WE ARE A MAGAZINE ABOUT LAW AND JUSTICE | AND THE DIFFERENCE BETWEEN THE TWO
April 13 2024
WE ARE A MAGAZINE ABOUT LAW AND JUSTICE | AND THE DIFFERENCE BETWEEN THE TWO
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Former Met PC guilty of gross misconduct in flashing investigation of Wayne Couzens

Former Met PC guilty of gross misconduct in flashing investigation of Wayne Couzens

A police disciplinary panel has found ex-Metropolitan Police Officer Samantha Lee, guilty of gross misconduct. The panel held that Ms Lee had been dishonest about her investigation into accusations that Wayne Couzens had exposed himself to female members of staff at a McDonald’s restaurant in Swanley in Kent on 14 and 27 February 2021. It held that Ms Lee had executed a “lamentably poor and rushed investigation” into these flashing incidents. She has now been barred for life from the police service.

The panel heard that Ms Lee had not only failed to secure relevant CCTV footage after visiting the restaurant on 3 March 2021, but had lied to senior officers when later questioned about her actions. Ms Lee visited the eatery hours before Couzens’ abducted Sarah Everard in South-West London. When questioned about her visit, she said that the CCTV footage had been automatically deleted.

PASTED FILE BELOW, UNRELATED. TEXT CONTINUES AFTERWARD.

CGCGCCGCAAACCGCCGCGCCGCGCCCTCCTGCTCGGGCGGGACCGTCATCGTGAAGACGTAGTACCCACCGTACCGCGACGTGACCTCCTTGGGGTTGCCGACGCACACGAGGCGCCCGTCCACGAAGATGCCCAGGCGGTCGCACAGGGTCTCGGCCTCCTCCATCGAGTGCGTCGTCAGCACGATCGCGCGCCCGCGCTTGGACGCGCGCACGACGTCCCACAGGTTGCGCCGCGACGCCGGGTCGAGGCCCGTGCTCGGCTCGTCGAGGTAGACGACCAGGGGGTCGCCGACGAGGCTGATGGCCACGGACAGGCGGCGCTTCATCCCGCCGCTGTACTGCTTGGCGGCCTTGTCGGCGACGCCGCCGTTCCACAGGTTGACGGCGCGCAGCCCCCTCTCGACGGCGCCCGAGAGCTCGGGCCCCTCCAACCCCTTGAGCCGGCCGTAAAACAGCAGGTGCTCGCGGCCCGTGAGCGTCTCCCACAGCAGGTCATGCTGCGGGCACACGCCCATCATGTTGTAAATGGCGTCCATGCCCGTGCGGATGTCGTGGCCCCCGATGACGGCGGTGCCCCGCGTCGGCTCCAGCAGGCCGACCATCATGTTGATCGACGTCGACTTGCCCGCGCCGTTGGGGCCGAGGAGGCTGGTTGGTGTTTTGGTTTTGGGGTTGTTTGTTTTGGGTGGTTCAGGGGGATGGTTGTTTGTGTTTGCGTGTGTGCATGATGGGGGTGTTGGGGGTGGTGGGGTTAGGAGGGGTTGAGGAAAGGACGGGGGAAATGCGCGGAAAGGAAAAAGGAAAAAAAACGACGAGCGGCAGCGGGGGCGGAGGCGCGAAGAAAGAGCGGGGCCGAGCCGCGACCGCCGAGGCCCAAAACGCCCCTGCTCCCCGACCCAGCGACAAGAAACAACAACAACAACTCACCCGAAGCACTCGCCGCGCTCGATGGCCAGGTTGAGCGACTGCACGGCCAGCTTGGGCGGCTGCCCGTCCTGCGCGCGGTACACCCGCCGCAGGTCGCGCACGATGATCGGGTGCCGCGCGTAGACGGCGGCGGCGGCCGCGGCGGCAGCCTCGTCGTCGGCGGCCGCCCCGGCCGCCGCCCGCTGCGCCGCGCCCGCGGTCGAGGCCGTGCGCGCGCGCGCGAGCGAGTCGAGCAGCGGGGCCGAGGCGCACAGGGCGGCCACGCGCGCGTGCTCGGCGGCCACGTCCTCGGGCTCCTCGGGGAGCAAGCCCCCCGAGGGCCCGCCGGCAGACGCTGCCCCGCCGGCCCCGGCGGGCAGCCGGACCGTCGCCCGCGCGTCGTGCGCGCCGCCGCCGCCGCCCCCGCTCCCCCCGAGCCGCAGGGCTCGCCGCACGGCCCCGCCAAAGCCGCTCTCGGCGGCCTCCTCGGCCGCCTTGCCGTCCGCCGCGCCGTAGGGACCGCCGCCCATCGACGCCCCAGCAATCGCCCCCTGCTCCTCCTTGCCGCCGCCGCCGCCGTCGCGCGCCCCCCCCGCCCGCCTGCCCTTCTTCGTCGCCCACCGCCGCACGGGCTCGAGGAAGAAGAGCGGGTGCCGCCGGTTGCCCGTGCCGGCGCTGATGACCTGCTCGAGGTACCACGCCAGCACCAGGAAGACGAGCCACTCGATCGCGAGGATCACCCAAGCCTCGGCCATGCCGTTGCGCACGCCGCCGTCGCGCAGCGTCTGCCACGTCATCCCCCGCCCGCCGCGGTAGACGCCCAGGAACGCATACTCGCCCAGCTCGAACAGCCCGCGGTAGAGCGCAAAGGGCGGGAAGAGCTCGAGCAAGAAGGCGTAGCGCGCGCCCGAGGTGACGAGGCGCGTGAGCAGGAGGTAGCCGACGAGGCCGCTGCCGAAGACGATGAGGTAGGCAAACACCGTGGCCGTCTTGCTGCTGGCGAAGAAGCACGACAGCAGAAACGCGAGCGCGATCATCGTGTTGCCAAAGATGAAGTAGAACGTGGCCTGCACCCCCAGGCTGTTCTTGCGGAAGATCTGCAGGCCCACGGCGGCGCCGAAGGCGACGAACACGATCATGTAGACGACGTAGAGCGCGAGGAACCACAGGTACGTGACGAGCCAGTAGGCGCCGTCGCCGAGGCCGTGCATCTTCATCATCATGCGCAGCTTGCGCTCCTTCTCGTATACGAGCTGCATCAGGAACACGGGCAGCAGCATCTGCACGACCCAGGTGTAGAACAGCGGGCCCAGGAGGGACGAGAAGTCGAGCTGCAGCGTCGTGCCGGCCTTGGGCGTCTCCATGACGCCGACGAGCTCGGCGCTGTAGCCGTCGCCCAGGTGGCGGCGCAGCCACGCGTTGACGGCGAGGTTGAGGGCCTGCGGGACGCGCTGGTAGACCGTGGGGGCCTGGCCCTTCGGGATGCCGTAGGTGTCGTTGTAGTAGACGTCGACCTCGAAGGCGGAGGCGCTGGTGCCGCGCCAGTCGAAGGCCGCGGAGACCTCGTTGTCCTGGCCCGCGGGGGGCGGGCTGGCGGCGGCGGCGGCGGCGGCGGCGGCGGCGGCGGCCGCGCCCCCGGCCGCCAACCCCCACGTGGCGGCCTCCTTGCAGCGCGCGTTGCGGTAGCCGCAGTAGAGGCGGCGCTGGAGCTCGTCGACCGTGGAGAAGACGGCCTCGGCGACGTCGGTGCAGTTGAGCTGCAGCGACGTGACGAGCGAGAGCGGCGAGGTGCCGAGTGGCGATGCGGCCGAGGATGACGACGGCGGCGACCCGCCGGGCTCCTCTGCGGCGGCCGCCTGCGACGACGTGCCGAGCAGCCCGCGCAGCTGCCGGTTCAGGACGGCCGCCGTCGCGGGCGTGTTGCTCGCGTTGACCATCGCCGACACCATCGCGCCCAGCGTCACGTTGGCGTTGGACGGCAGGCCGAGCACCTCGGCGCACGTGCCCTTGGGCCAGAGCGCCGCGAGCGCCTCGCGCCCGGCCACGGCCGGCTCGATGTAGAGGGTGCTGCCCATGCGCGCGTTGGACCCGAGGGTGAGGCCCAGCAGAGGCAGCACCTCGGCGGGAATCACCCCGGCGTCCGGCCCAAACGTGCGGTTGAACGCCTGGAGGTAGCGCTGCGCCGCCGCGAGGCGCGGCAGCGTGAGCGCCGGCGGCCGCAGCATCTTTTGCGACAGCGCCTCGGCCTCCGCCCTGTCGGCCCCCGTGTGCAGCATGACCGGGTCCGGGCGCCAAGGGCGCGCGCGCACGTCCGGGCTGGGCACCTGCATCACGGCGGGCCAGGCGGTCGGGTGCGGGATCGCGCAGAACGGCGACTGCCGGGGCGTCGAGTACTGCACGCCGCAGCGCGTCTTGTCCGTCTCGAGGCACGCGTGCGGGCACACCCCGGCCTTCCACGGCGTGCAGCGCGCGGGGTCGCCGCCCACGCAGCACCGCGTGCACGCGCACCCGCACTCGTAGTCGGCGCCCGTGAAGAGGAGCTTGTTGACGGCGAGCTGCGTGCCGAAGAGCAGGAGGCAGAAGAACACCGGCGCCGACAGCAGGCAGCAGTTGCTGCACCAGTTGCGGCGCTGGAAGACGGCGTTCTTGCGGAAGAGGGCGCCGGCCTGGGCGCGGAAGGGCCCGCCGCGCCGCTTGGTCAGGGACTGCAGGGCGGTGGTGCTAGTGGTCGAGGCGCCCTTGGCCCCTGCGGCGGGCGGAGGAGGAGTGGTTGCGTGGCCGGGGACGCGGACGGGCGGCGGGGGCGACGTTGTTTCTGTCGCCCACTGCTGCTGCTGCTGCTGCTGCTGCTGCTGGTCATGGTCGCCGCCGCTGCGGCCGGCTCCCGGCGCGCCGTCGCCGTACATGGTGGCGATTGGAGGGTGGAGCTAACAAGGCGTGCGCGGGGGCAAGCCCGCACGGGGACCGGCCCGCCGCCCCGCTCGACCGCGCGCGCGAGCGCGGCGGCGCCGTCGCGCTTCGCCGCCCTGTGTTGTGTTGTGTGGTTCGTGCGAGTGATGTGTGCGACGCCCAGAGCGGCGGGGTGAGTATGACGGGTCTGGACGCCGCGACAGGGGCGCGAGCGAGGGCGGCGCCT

During the hearing, a manager of the McDonald’s restaurant branch claimed that the CCTV footage was shown to Ms. Lee, as well as other evidence like Couzens’ card details and receipts. Darren Snow, the panel’s legal chair, said that Ms Lee demonstrated “a sloppiness to her approach and a fundamental failure in relation to attention to detail.”

Ms Lee denied that her misconduct in any way “would have changed the tragic outcome” of the death of Ms. Everard. She further stated, “I have never lied” and criticised the courts for using her as a “scapegoat”.

In the wake of this and other cases of police misconduct, the Independent Office for Police Conduct (IOPC) “is calling for the introduction of a national system” which aims to guarantee that police forces will be informed of criminal allegations against officers. The IOPC reckons the Met should “consider developing a system automatically flagging when an officer is under criminal investigation” in future practice.